As we continue to note 10 years anniversaries of key events in the financial crisis, the latest to note is the demise of Countrywide Mortgage. This article explains who big and powerful Countrywide became by selling subprime mortgages and packaging them for sale as securities. It also explains how the business fell apart and helped lead to the housing crisis and overall financial crisis.
In 2009, the SEC accused Mozilo of duping investors about how vulnerable Countrywide was to subprime mortgages — and then using inside information to dump $139 million of his own shares in 2006 and 2007 before they tanked.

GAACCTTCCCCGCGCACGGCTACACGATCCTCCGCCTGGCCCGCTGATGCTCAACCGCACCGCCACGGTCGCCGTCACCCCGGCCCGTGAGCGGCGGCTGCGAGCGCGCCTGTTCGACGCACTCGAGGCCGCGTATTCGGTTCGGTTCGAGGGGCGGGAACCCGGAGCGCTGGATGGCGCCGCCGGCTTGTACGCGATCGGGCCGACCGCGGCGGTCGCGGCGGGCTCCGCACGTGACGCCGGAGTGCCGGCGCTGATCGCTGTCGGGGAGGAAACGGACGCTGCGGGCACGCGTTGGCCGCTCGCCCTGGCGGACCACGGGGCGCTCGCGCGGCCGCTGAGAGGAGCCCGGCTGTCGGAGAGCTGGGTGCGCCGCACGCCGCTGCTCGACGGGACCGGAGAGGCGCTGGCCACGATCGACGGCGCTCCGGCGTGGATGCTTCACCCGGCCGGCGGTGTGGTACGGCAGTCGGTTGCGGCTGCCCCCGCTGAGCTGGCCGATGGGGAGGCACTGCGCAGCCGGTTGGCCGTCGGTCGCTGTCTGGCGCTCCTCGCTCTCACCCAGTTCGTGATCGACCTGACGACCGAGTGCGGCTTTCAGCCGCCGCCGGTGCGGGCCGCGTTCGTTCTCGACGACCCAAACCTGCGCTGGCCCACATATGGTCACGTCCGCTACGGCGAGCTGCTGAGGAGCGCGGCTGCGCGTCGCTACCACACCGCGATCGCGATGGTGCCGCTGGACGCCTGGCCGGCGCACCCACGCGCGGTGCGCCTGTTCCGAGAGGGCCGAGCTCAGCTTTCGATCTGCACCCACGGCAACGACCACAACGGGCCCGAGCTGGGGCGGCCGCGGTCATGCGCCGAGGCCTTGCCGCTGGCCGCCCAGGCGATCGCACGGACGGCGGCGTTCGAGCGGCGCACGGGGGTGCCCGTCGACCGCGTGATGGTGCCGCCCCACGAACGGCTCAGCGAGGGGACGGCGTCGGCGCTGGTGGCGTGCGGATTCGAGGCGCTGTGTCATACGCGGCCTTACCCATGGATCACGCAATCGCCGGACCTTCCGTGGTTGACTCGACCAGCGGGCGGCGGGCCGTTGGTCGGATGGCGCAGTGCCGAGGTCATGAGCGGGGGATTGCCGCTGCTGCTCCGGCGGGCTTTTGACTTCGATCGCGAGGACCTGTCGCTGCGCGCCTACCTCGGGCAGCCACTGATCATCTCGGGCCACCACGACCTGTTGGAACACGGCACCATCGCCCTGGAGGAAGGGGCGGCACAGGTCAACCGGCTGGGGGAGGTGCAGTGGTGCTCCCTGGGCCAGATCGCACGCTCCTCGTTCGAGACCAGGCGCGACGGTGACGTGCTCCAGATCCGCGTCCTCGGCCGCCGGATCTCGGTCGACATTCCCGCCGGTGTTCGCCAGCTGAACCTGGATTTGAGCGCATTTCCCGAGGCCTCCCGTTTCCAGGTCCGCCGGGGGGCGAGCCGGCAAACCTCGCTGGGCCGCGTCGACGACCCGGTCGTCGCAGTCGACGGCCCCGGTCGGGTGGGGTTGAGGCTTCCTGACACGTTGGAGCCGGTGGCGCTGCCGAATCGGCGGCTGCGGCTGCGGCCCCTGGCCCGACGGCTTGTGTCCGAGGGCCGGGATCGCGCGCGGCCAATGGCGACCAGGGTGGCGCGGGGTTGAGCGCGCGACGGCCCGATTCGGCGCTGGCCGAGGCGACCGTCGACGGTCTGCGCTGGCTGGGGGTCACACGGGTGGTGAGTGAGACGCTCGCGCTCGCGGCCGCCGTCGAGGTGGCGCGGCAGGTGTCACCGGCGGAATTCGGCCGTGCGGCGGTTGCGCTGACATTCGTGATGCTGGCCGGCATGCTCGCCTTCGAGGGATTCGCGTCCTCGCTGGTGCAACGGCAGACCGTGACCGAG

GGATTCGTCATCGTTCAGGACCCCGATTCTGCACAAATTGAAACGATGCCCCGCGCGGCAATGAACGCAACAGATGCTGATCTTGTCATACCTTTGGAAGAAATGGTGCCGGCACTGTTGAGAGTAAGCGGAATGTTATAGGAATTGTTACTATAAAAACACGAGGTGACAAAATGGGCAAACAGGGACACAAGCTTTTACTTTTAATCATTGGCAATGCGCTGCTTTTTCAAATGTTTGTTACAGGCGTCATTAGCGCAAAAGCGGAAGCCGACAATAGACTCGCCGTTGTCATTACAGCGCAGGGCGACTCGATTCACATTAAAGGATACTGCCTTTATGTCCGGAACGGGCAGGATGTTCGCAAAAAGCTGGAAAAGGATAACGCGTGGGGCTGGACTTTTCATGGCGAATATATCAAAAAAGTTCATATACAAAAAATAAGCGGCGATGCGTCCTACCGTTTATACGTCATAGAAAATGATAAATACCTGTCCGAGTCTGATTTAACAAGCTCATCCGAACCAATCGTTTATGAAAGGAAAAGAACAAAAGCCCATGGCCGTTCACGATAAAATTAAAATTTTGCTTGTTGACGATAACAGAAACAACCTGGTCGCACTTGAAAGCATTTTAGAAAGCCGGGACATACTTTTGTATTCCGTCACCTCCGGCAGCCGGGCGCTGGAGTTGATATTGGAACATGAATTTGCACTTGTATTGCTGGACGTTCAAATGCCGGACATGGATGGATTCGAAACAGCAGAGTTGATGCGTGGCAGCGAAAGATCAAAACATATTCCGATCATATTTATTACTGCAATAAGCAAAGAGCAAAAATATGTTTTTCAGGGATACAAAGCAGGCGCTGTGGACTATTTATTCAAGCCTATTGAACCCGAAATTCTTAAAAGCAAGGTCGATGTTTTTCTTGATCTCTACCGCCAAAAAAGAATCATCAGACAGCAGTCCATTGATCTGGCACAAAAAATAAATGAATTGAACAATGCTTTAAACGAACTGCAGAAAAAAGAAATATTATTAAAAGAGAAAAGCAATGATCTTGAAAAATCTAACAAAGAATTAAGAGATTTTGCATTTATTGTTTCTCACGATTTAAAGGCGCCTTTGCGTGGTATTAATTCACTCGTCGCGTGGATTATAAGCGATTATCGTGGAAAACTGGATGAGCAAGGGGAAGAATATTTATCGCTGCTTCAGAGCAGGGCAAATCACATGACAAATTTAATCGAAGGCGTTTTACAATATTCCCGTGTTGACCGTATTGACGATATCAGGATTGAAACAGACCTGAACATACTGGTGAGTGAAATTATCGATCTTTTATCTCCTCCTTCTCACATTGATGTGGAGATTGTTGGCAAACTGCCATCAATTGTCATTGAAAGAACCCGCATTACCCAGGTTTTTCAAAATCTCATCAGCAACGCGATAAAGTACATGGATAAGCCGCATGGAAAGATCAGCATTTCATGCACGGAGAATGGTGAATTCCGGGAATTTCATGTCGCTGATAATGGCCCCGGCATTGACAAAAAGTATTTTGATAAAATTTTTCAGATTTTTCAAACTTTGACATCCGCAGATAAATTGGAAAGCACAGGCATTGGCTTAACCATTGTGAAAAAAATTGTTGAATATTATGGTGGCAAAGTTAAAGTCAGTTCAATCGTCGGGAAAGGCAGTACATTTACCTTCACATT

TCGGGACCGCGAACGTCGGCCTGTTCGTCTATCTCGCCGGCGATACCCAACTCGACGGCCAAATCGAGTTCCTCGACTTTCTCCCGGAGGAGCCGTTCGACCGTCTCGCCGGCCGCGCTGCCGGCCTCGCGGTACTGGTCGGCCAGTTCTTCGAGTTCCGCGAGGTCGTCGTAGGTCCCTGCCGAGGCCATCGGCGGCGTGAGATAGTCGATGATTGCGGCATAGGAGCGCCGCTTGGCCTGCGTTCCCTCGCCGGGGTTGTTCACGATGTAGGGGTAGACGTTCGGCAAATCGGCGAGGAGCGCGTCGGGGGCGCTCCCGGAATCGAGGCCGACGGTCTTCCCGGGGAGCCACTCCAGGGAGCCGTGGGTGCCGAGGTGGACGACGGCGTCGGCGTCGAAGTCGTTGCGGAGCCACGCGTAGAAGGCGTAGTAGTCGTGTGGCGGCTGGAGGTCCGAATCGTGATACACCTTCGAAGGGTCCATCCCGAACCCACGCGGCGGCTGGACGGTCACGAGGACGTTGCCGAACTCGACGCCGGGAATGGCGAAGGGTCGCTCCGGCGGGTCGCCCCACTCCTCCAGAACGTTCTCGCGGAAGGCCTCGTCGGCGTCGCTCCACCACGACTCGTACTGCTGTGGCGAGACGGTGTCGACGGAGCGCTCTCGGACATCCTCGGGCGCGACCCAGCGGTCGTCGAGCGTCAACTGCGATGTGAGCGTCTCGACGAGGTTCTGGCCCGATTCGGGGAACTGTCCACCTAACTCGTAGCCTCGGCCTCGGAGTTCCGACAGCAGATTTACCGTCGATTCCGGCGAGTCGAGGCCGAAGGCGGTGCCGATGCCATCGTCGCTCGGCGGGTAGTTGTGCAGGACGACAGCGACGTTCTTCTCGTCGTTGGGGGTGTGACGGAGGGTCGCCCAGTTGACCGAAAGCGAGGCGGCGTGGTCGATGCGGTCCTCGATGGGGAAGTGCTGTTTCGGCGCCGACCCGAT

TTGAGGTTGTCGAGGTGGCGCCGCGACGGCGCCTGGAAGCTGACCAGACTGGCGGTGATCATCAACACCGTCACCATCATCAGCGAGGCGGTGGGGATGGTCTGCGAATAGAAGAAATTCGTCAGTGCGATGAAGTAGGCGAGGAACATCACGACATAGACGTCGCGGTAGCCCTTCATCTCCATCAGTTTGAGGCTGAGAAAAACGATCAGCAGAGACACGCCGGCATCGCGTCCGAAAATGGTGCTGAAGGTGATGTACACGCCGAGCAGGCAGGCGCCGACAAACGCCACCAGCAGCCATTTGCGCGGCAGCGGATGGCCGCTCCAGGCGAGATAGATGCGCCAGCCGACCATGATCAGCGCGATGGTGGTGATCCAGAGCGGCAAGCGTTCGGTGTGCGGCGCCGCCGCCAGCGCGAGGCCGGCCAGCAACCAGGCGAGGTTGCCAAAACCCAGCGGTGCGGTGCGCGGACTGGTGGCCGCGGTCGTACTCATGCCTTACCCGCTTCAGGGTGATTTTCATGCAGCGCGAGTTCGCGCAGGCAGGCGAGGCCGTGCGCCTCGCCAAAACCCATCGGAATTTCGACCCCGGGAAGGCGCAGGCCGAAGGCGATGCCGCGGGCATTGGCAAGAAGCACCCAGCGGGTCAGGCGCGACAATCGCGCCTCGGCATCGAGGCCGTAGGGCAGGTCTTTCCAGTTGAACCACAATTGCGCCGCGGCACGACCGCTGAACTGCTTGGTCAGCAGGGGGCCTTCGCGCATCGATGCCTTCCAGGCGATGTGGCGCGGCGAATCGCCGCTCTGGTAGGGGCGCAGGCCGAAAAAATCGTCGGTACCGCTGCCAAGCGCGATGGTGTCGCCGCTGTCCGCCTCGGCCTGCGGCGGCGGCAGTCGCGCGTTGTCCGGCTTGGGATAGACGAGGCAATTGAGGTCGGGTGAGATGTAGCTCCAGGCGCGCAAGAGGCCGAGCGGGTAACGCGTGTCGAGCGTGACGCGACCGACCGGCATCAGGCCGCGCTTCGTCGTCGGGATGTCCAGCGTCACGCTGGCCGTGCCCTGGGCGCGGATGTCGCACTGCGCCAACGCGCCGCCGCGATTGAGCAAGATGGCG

While Mozilo was telling shareholders that Countrywide mostly lent to healthy borrowers, the SEC said, he was sounding the alarm inside the company with a “series of increasingly dire assessments” about the dangers ahead.
Specifically, Mozilo warned about the risks of 80/20 subprime loans, which allow borrowers with weak credit scores to buy a home without a down payment by taking out two loans, one for 80% of the value and a second for the remaining 20%.